The doctor is in
Jazz legend Lonnie Smith comes to town for two shows Monday
Whether it’s the danceable grooves of Soulive, the heady experimental stews of Medeski Martin And Wood, or even the jam band wankery of Galactic, the musical movement known as soul jazz is still alive and well. The common denominator bridging bop, funk and R&B remains the Hammond B3 organ, a hefty instrument originally marketed to churches as cheap alternative to the pipe organ. Back in the day, the masters of the Hammond were Jimmy Smith, Jimmy McGriff, and Dr. Lonnie Smith, who will perform two shows Monday at The Jazz Estate.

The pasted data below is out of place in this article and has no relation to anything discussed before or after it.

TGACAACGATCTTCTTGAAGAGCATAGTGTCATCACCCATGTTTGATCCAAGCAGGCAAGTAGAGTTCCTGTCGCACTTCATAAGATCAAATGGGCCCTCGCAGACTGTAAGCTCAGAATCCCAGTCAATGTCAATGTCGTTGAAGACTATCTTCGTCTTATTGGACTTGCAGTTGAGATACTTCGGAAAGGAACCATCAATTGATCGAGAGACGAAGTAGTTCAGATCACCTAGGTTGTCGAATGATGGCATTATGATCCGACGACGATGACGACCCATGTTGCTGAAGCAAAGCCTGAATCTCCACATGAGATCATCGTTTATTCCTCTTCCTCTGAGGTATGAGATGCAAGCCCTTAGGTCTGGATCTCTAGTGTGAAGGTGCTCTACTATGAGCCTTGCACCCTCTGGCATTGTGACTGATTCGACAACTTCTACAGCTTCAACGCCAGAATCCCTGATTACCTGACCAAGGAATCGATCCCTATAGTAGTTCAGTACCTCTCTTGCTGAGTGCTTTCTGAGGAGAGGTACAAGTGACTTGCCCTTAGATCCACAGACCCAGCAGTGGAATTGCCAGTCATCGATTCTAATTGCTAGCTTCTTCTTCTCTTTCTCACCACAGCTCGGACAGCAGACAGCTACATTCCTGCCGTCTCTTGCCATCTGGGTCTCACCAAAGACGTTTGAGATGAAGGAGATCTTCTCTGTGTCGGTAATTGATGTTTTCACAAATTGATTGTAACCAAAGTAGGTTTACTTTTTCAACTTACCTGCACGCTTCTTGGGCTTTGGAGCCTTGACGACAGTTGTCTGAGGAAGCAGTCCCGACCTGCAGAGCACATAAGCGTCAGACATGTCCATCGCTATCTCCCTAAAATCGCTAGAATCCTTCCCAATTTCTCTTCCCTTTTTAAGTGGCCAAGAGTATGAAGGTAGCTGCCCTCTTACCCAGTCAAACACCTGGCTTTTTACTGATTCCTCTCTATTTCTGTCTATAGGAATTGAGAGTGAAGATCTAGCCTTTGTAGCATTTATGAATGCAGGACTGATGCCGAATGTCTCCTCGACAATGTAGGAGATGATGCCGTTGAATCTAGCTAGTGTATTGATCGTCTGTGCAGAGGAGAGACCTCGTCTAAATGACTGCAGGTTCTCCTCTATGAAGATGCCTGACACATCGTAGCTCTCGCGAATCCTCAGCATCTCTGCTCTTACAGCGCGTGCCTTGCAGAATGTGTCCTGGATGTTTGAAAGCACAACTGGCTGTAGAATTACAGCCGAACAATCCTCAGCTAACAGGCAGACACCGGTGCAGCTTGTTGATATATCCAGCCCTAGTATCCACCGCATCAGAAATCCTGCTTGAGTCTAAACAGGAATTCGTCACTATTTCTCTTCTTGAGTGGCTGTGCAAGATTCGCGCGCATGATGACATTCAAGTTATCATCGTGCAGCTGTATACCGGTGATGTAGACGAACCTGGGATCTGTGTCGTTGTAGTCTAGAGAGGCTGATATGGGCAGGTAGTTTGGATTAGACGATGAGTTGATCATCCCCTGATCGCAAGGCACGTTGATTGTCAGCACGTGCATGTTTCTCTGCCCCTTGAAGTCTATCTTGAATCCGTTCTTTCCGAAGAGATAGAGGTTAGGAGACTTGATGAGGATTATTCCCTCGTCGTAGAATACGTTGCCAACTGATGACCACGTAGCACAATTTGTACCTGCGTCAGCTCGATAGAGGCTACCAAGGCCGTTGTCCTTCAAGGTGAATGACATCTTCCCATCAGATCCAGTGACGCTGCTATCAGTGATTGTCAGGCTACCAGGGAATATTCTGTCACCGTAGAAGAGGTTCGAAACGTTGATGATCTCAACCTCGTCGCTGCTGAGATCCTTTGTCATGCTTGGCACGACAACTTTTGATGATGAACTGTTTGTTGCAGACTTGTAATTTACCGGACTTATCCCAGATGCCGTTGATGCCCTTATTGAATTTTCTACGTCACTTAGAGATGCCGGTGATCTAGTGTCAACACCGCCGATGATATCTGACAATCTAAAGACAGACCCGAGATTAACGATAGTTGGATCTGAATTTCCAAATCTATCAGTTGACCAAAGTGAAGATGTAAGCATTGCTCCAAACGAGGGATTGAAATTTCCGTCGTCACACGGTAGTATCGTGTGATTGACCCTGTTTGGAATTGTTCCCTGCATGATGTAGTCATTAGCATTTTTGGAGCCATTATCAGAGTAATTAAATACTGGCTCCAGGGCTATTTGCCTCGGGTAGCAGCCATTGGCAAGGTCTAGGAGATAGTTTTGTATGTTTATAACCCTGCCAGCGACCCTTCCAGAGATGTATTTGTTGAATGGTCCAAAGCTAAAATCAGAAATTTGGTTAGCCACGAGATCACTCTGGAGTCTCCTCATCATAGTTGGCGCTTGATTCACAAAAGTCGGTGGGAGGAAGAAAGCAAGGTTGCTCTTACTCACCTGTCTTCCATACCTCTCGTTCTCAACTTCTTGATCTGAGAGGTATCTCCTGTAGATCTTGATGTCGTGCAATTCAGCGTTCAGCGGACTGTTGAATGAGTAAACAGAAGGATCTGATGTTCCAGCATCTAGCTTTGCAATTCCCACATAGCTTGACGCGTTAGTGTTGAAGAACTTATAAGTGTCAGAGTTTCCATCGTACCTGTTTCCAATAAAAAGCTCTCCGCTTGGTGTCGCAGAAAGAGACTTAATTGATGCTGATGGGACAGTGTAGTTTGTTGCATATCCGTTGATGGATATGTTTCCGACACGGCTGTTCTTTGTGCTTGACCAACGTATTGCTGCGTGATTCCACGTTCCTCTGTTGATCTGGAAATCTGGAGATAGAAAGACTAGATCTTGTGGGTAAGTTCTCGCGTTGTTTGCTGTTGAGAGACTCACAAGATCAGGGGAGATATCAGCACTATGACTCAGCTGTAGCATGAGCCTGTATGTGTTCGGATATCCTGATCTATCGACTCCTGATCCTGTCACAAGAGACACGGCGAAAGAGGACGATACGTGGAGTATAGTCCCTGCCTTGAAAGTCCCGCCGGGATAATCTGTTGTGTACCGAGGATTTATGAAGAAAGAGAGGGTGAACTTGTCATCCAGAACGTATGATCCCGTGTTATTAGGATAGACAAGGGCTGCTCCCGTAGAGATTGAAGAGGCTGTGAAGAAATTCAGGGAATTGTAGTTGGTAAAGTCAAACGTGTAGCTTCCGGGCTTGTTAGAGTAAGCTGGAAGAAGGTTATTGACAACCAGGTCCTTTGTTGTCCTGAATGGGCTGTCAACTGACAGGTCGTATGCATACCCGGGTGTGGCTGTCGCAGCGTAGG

The turban-wearing, long-white-beard-sporting Smith—not to be confused with the similarly named Lonnie Liston Smith, a jazz keyboardist-pianist—is bound to attract attention due to his conspicuous appearance. But he’s been ear-catching since long before he was eye-catching: Smith has been playing the Hammond B3, and occasionally singing, since the ’50s. The acclaimed musician has played with such figures as Dizzy Gillespie, Gladys Knight, and Etta James, so Smith’s newer quirks (like randomly deciding to go by “Doctor”) and most recent album, the upbeat Rise Up!, are only the tip of the iceberg.
In advance of the Jazz Estate shows, here are some über-funky clips of Smith in action. Here is he letting it rip at an American Legion Post in Harlem:
Here’s Smith funking up The Beatles’s “Come Together”: